Interviewing is a far cry from a walk in the park; with nerves flying all over the place, and the struggle of maintaining the correct body language, it’s difficult to focus on the important part of the interview; the questions. Aside from the most common interview questions, employers are asking their candidates more tricky ones “to uncover areas that may reflect inconsistencies” says Tina Nicolai, executive career coach and founder of Resume Writers' Ink.
Although this can be nail-bitingly terrifying, there’s no need to panic; we’ve listed the hardest questions with suggestions on how to answer them below, to help you prepare for your interview and bag your dream job:
1. 'If you could change anything in your past, what would that be?'
The trap: How you answer this one will tell the interviewer a lot about your character and attitude. It may also be an indirect way of asking about mistakes, failures, and regrets.
How to answer: You could choose something that you wanted to improve on but never got the chance to, or an educational experienced you missed; saying something like “the one thing that I would change if I could go back in time, would be attending university. Although being thrown into full-time work at a young age taught me great work ethic and vital skills such as teamwork and how to use my initiative. I sometimes regret not living like other teenagers and learning useful skills through an educational course.”
2. 'If you die, what do you want written on your tombstone?'
The trap: Although this question is completely bizarre, it’s used to figure out what a candidate wants their business legacy to be.
How to answer: The idea here is to say something that shows your business accruements. You could say something simple like “I’d want to be known as an iconic leader”. You could also take a gamble with this hard interview question and say something funny like “out for lunch, be back later” to show your lighter side.
3. 'Everyone has one exaggeration on their job application. What's yours?'
The trap: The employer is trying to catch out the dishonest candidates. Hopefully, your application is free from any mistruths and you will sail through this question.
How to answer: You know that you’ve been honest on your CV so make sure this comes across in your answer. You could say that you are confident that your CV accurately represents your experience and work and that “they are welcome to reach out to the references provided if you'd like them to vouch for your attributes.”
4. 'How would you describe yourself in one word?'
The trap: Employers ask this question to figure out what type of person you are, and what your confidence level is, they also try to gauge if you will be a good culture fit.
How to answer: You have to tread carefully when answering this question and make sure you tailor your response to the job description. If you’re going for a role as a designer or art director “creative” would be a good description, whereas it wouldn’t suit an accountant.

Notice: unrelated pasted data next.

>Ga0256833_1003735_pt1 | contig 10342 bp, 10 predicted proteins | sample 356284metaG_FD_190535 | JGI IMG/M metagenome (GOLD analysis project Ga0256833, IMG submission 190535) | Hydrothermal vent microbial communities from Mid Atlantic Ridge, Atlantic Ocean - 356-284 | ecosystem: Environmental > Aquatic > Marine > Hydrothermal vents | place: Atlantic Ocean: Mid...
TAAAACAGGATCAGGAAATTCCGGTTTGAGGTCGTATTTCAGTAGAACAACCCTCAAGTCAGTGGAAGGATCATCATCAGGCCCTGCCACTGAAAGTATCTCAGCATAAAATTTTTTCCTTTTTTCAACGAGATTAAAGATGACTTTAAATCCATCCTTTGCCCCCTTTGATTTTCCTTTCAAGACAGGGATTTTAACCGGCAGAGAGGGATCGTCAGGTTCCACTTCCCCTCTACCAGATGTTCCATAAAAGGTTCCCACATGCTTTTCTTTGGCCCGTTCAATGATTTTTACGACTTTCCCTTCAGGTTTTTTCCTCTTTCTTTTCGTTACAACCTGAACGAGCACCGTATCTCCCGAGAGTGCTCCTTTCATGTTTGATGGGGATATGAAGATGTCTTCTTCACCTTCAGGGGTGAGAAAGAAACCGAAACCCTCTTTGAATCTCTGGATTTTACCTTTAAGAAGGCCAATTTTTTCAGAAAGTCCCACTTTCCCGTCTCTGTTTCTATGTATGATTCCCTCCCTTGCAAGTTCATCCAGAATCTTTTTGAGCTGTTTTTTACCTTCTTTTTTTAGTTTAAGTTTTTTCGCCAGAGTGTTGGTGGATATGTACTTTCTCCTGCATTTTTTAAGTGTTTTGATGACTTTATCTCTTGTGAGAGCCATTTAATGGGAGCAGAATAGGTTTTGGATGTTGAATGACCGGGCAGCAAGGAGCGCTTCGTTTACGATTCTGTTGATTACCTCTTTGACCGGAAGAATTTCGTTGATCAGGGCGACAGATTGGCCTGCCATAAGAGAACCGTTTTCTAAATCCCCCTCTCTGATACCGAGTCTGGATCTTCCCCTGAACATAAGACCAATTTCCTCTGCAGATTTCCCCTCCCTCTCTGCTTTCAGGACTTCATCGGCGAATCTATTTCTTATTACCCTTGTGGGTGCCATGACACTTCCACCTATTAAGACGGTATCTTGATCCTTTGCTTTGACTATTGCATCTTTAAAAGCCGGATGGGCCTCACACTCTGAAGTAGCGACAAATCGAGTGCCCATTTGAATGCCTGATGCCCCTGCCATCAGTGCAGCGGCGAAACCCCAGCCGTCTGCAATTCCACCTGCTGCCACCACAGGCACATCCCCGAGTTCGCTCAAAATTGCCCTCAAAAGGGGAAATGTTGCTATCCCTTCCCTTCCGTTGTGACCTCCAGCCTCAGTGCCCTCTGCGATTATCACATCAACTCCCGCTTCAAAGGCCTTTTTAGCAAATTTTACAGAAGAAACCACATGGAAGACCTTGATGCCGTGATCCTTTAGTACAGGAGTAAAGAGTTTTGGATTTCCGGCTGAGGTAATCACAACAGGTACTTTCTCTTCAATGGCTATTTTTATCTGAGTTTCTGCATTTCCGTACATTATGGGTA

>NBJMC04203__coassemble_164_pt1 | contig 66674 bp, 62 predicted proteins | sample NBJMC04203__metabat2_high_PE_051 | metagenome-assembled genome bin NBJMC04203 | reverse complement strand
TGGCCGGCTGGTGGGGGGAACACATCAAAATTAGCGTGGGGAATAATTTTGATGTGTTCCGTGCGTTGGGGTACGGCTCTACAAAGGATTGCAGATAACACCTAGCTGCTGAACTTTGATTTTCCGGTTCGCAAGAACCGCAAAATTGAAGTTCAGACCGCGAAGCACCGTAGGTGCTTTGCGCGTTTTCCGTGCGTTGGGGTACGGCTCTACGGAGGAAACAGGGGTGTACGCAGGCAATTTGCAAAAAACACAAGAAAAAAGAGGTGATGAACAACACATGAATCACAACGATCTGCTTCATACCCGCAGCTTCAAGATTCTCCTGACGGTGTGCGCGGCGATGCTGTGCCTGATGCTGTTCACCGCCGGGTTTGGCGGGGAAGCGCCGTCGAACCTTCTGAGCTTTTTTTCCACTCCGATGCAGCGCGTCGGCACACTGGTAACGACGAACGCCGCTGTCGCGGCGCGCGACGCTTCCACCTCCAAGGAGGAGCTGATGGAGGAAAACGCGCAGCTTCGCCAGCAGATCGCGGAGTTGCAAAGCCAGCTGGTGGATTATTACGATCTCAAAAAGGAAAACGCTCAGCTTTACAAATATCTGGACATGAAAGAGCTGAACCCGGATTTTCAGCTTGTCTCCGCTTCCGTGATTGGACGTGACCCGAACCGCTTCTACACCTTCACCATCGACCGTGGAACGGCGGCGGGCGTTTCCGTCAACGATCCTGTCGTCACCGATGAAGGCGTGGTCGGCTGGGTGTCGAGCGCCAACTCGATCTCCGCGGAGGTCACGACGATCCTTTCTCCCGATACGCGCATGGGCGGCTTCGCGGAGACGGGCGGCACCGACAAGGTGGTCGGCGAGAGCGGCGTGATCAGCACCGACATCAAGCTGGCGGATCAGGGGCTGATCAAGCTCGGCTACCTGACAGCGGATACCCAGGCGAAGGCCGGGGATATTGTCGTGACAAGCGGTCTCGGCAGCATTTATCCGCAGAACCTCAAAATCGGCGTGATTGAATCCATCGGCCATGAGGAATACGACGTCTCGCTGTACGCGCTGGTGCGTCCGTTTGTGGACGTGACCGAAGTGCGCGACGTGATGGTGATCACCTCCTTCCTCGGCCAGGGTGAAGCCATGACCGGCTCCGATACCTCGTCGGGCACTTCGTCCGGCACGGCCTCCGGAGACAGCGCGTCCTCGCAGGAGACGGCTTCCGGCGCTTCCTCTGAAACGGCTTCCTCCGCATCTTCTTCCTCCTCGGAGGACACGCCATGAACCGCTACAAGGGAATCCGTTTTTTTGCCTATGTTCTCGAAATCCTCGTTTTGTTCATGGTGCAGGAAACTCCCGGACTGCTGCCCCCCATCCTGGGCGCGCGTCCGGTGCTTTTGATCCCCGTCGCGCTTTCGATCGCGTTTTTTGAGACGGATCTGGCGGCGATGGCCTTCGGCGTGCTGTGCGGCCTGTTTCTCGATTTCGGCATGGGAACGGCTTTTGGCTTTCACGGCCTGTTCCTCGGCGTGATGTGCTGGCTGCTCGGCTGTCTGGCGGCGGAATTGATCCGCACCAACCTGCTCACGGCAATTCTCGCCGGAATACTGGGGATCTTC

5. 'How do you define success?'
The trap: This question gives hiring managers an insight into your priorities; they want to see if you’re motivated by paychecks, challenges or learning new skills. Lynn Taylor, a national workplace expert said: “There’s a fine line between sounding ambitious and appearing as if you’re eyeing the top spot in the office — because you 'really want to advance and make a difference”
How to answer: It’s important to stay specific and job-related when answering this question. You could say something like “applying my knowledge and skills on building your portfolio through XYZ marketing campaign and seeing the businesses success grow.”
6. 'What would you do if you won $5 million tomorrow?'
The trap: The point of this question is to judge your work ethic and see if you would still work if you didn’t need the money.
How to answer: Even if you would want to leave work and jet-set around the world – do not tell your potential employer that! They want to hear that you would continue working because you’re passionate about what you do. Showing that you’d be irresponsible with your money won’t make them feel comfortable with theirs.
7. 'Have you ever been asked to compromise your integrity by your supervisor or colleague? Tell us about it.'
The trap: This tough question is designed to evaluate your moral compass by asking how you handled a delicate situation and put your integrity to the test. They also want to see how you handle confidential information.
How to answer: It’s vital that you choose your words carefully when answering this question. Make sure you don’t reveal any sensitive information about your previous employers (if you can spill the beans on them, then you’ll be likely to do the same with this company). You could say something like “there was an incident where a supervisor had asked me to partake in a project that seemed unethical, I wasn’t happy taking part on something that went against mine and the companies morals as I’m very dedicated to our success.”